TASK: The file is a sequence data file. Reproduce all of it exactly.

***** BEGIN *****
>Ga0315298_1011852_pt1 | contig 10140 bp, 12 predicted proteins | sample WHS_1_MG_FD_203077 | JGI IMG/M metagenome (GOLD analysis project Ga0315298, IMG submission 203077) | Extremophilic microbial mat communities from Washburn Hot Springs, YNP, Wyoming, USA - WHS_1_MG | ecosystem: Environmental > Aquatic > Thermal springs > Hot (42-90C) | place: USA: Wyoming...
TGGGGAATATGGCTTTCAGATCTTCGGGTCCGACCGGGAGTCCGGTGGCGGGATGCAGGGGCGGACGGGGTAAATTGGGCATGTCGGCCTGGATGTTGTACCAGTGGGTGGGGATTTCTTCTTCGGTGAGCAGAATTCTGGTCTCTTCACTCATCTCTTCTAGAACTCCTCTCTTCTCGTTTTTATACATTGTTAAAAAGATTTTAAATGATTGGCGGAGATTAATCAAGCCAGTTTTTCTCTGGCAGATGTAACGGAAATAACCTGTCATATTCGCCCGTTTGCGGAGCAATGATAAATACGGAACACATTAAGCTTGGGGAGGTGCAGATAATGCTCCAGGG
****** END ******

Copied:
>Ga0315298_1011852_pt1 | contig 10140 bp, 12 predicted proteins | sample WHS_1_MG_FD_203077 | JGI IMG/M metagenome (GOLD analysis project Ga0315298, IMG submission 203077) | Extremophilic microbial mat communities from Washburn Hot Springs, YNP, Wyoming, USA - WHS_1_MG | ecosystem: Environmental > Aquatic > Thermal springs > Hot (42-90C) | place: USA: Wyoming...
TGGGGAATATGGCTTTCAGATCTTCGGGTCCGACCGGGAGTCCGGTGGCGGGATGCAGGGGCGGACGGGGTAAATTGGGCATGTCGGCCTGGATGTTGTACCAGTGGGTGGGGATTTCTTCTTCGGTGAGCAGAATTCTGGTCTCTTCACTCATCTCTTCTAGAACTCCTCTCTTCTCGTTTTTATACATTGTTAAAAAGATTTTAAATGATTGGCGGAGATTAATCAAGCCAGTTTTTCTCTGGCAGATGTAACGGAAATAACCTGTCATATTCGCCCGTTTGCGGAGCAATGATAAATACGGAACACATTAAGCTTGGGGAGGTGCAGATAATGCTCCAGGG